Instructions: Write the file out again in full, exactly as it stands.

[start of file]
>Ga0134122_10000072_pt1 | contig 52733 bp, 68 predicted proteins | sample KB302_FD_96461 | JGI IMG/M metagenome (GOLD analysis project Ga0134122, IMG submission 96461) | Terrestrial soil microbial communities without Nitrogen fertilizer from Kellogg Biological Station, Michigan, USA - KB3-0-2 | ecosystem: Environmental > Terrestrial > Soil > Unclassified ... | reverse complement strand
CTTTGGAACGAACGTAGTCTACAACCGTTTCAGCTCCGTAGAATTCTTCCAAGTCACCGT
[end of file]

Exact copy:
>Ga0134122_10000072_pt1 | contig 52733 bp, 68 predicted proteins | sample KB302_FD_96461 | JGI IMG/M metagenome (GOLD analysis project Ga0134122, IMG submission 96461) | Terrestrial soil microbial communities without Nitrogen fertilizer from Kellogg Biological Station, Michigan, USA - KB3-0-2 | ecosystem: Environmental > Terrestrial > Soil > Unclassified ... | reverse complement strand
CTTTGGAACGAACGTAGTCTACAACCGTTTCAGCTCCGTAGAATTCTTCCAAGTCACCGT